Photo: Camila de Almeida/ICRC

Restoring contact between separated Pemon indigenous family members in Brazil

In an indigenous community in Roraima, in northernmost Brazil, a family anxiously awaits a phone call.
Article 05 August 2021 Brazil

Though brief, this satellite call will give farmers John Cliffe, 75, and his wife Basilia, 55, a rare opportunity to speak with their 33-year-old son, Jeremías. Three years ago, Jeremías left the community and migrated to São Paulo, where he now lives in a shelter for refugees and migrants.

The call comes in and John, Basilia and Jeremías chat away in Pemon, the native language of the Pemon people. They make the most of every minute, checking how each other is doing, so far apart.

This contact was made possible by the International Committee of the Red Cross (ICRC), in cooperation with the Brazilian Red Cross, as part of a regional service run by the International Red Cross and Red Crescent Movement. Spanning several countries, the service is designed to help migrants to keep in touch with loved ones and update them on their whereabouts, through free phone calls, internet access and phone charging points. Contact between separated family members is a humanitarian need – whether the cause of separation be migration, natural disaster, armed conflict or another form of violence – and, as such, falls within the Movement's remit.

Jeremias Cliffe. Photo: Bianca Vasconcelos/ICRC

John and Basilia live in the mountainous region of Bananal, close to the border with Venezuela, where the family migrated from a few years ago. With no phone signal and no public internet access, it is difficult to stay in touch with people who leave the area.

The last time that John spoke to his son was over a year ago, in 2019, when they managed to make another call through the same service. That was the first contact between them since Jeremías left for São Paulo almost two years earlier. Being out of touch for so long, his parents had begun to fear the worst. They later learned that he had travelled through Colombia and Peru before re-entering Brazil and finding shelter in São Paulo, over 4,000 kilometres away.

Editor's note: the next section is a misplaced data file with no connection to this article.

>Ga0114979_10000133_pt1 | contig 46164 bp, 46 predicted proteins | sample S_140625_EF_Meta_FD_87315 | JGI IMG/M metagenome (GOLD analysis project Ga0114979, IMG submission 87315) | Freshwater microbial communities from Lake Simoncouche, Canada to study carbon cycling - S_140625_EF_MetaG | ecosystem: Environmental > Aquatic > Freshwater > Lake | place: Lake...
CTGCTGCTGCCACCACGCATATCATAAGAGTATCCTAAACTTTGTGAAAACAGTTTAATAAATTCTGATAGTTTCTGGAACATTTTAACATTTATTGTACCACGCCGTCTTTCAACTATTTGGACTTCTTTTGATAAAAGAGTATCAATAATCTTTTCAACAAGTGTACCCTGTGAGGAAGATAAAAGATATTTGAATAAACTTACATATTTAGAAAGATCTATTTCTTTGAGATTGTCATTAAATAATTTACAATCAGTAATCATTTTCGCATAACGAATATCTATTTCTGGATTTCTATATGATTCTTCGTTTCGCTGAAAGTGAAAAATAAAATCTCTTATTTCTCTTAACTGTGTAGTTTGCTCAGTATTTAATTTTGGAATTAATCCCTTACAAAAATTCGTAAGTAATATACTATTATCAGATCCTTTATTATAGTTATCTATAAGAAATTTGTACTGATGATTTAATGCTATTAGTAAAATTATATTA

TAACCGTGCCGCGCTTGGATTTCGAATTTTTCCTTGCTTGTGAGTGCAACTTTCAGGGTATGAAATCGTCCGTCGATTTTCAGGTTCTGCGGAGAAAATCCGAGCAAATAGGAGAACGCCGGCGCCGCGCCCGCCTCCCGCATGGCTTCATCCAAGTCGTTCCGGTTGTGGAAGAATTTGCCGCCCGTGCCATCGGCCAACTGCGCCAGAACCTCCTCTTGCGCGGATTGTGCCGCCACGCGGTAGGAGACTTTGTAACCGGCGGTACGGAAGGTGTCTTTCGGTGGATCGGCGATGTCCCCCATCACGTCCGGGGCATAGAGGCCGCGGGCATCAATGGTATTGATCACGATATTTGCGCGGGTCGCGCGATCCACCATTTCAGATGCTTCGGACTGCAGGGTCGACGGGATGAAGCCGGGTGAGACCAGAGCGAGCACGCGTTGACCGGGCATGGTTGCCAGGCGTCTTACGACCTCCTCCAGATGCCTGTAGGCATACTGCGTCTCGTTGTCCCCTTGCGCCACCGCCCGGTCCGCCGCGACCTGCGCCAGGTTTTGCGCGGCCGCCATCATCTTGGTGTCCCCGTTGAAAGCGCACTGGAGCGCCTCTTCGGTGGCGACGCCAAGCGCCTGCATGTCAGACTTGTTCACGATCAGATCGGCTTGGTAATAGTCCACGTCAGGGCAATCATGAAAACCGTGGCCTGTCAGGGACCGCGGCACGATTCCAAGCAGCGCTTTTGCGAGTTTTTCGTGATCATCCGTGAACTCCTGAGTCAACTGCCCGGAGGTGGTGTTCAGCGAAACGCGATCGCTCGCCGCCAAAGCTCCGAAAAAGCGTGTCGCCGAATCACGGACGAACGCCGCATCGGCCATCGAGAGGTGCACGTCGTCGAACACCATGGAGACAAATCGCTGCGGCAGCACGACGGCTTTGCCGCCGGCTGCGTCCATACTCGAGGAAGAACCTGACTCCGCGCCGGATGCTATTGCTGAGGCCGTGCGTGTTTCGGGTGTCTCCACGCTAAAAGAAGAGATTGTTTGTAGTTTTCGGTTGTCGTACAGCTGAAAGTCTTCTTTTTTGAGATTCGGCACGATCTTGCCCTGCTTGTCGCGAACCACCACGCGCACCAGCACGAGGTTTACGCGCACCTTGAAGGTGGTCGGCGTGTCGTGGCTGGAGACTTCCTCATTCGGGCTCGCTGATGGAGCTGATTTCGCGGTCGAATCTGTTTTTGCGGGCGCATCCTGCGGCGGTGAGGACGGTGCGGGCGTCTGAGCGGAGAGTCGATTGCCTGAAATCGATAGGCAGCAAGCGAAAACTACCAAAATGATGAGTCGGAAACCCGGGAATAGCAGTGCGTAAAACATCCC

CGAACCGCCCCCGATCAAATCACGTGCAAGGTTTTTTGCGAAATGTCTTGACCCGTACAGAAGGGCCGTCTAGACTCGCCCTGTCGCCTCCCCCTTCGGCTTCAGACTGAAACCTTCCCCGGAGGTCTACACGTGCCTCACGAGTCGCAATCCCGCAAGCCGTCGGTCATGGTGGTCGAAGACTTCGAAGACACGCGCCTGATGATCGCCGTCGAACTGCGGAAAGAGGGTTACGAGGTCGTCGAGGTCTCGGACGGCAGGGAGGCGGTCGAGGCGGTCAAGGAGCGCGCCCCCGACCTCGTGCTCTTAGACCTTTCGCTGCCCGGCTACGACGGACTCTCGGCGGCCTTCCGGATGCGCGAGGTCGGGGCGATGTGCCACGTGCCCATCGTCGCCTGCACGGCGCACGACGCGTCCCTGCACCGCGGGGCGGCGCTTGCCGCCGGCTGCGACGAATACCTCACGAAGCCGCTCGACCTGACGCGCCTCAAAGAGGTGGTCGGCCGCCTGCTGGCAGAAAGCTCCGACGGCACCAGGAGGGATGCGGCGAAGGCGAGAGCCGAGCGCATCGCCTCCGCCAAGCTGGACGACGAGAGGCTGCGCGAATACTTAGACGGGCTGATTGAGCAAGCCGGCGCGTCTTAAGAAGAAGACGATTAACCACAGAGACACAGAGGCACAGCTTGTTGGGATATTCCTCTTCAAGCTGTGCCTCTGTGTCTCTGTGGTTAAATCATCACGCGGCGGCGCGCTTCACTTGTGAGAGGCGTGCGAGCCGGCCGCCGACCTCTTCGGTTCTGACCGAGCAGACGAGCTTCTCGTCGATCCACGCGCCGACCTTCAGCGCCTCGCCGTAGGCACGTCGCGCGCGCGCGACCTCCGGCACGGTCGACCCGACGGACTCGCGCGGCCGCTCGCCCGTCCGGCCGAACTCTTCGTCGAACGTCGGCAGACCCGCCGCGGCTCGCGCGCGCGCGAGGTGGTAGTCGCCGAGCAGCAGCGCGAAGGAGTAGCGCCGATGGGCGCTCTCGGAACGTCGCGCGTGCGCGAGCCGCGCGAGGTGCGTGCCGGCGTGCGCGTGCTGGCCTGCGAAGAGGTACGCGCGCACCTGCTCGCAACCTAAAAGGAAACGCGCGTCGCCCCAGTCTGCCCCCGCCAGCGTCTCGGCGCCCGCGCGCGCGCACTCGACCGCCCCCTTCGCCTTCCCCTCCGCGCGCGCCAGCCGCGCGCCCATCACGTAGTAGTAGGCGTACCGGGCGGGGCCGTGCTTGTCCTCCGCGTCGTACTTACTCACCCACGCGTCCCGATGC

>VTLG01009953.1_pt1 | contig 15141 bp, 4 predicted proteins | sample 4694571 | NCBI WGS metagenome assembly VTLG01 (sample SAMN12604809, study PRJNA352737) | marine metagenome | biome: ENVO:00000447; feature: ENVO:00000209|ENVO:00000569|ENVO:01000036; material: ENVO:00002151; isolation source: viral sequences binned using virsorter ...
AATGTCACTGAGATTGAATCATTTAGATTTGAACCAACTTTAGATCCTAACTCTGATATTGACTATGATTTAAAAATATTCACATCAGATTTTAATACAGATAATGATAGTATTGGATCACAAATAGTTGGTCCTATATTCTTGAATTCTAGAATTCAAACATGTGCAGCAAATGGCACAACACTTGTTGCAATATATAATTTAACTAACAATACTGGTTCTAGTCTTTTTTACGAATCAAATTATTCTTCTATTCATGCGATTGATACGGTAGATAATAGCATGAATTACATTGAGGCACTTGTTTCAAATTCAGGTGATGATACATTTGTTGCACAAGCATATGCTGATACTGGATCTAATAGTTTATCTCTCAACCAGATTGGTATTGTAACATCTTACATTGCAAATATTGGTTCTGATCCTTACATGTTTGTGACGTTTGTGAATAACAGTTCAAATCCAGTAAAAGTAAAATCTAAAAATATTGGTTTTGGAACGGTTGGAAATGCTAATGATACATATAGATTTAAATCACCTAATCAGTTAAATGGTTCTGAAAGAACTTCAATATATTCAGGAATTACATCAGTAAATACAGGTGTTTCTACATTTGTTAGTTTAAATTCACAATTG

John and Basilia after talking with their son. Photo: Fabrício Marinho

"Although I didn't show it, I was very sad," says John, describing his experience of today's phone call. "It's difficult when your child is so far away. I want him to come home when he can – I want to see him in person. But just hearing his voice has made me very happy, and that's what counts."

His wife, Basilia, tells us that although she knows her children left in search of a better life, she naturally feels anxious about Jeremías being so far away.

"My children are scattered across different places," she says. "The Pemon people have become nomads, for the sake of survival. But in our case, the only thing that's missing is the means to stay in touch. All this time, I was wondering how Jeremías was. Today, I had some good news from him – and some sad news, in this time of pandemic. But he told me he's fine and he has his friends. It's a relief just to hear that."

At the other end of the line, in São Paulo, Jeremías is clearly anxious. "I don't have a phone. Sometimes I speak with my siblings, but it's more complicated with my parents and that makes me nervous," he says. "The only news I get comes from other people. I've been here three years and I've only spoken to them twice, through these calls. I'm glad to be able to speak to my mother, to share our joy and our sorrow, and to hear how they are – especially their health. I'm grateful for this opportunity."

The deputy head of the ICRC's office in Roraima, Andrea Cristina Godoy Zamur, explains that contact between separated family members helps to maintain human dignity:

"It's very important for family members to be able to contact each other when separated by migration," she says. At the ICRC, we have specific experience in this field, which is why we launched and expanded this service across the region. By helping migrants to keep in touch with their families, we're helping to reduce the risk of disappearance and improve well-being.".

This service is available in various places in the state of Roraima. In the city of Pacaraima, on the border with Venezuela, it is available at the reception and identification office (PRI), triage centre (PTRIG), migrant shelter BV8, Janokoida indigenous shelter, all Operación Acogida facilities, and also at Casa San José, Casa Hogar, and at the Centro de Capacitación y Referencia (reference and training centre), supported by partner organizations. We also run the service in state capital Boa Vista and in Manaos, in the Amazon.